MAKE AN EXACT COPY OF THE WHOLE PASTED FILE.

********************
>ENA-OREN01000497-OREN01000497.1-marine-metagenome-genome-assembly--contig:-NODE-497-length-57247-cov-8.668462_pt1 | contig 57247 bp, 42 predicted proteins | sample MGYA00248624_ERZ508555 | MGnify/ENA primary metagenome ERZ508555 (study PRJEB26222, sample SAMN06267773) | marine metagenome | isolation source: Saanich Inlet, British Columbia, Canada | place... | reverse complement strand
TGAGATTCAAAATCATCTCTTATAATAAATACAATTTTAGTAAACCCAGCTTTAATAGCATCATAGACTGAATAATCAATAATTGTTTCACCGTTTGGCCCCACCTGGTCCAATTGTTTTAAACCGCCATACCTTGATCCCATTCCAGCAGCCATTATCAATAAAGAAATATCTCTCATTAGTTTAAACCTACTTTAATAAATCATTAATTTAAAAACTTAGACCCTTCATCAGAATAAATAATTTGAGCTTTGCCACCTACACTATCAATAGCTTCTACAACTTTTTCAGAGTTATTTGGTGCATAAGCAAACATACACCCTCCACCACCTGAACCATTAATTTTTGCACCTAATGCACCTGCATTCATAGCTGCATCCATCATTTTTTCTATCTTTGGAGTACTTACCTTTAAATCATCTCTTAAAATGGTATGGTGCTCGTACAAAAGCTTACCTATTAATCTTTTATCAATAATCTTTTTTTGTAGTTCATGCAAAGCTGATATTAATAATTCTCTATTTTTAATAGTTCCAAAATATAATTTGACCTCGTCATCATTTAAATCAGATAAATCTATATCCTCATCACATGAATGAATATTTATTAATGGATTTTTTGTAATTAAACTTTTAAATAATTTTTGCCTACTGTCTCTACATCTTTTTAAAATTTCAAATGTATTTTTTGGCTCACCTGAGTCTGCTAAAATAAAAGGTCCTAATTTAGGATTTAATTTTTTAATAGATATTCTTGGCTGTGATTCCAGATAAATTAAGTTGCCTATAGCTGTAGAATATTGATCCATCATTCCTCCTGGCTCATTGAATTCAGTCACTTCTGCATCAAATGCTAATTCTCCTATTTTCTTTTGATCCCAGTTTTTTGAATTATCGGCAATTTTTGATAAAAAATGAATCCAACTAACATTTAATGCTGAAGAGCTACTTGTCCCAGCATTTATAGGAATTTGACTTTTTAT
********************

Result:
>ENA-OREN01000497-OREN01000497.1-marine-metagenome-genome-assembly--contig:-NODE-497-length-57247-cov-8.668462_pt1 | contig 57247 bp, 42 predicted proteins | sample MGYA00248624_ERZ508555 | MGnify/ENA primary metagenome ERZ508555 (study PRJEB26222, sample SAMN06267773) | marine metagenome | isolation source: Saanich Inlet, British Columbia, Canada | place... | reverse complement strand
TGAGATTCAAAATCATCTCTTATAATAAATACAATTTTAGTAAACCCAGCTTTAATAGCATCATAGACTGAATAATCAATAATTGTTTCACCGTTTGGCCCCACCTGGTCCAATTGTTTTAAACCGCCATACCTTGATCCCATTCCAGCAGCCATTATCAATAAAGAAATATCTCTCATTAGTTTAAACCTACTTTAATAAATCATTAATTTAAAAACTTAGACCCTTCATCAGAATAAATAATTTGAGCTTTGCCACCTACACTATCAATAGCTTCTACAACTTTTTCAGAGTTATTTGGTGCATAAGCAAACATACACCCTCCACCACCTGAACCATTAATTTTTGCACCTAATGCACCTGCATTCATAGCTGCATCCATCATTTTTTCTATCTTTGGAGTACTTACCTTTAAATCATCTCTTAAAATGGTATGGTGCTCGTACAAAAGCTTACCTATTAATCTTTTATCAATAATCTTTTTTTGTAGTTCATGCAAAGCTGATATTAATAATTCTCTATTTTTAATAGTTCCAAAATATAATTTGACCTCGTCATCATTTAAATCAGATAAATCTATATCCTCATCACATGAATGAATATTTATTAATGGATTTTTTGTAATTAAACTTTTAAATAATTTTTGCCTACTGTCTCTACATCTTTTTAAAATTTCAAATGTATTTTTTGGCTCACCTGAGTCTGCTAAAATAAAAGGTCCTAATTTAGGATTTAATTTTTTAATAGATATTCTTGGCTGTGATTCCAGATAAATTAAGTTGCCTATAGCTGTAGAATATTGATCCATCATTCCTCCTGGCTCATTGAATTCAGTCACTTCTGCATCAAATGCTAATTCTCCTATTTTCTTTTGATCCCAGTTTTTTGAATTATCGGCAATTTTTGATAAAAAATGAATCCAACTAACATTTAATGCTGAAGAGCTACTTGTCCCAGCATTTATAGGAATTTGACTTTTTAT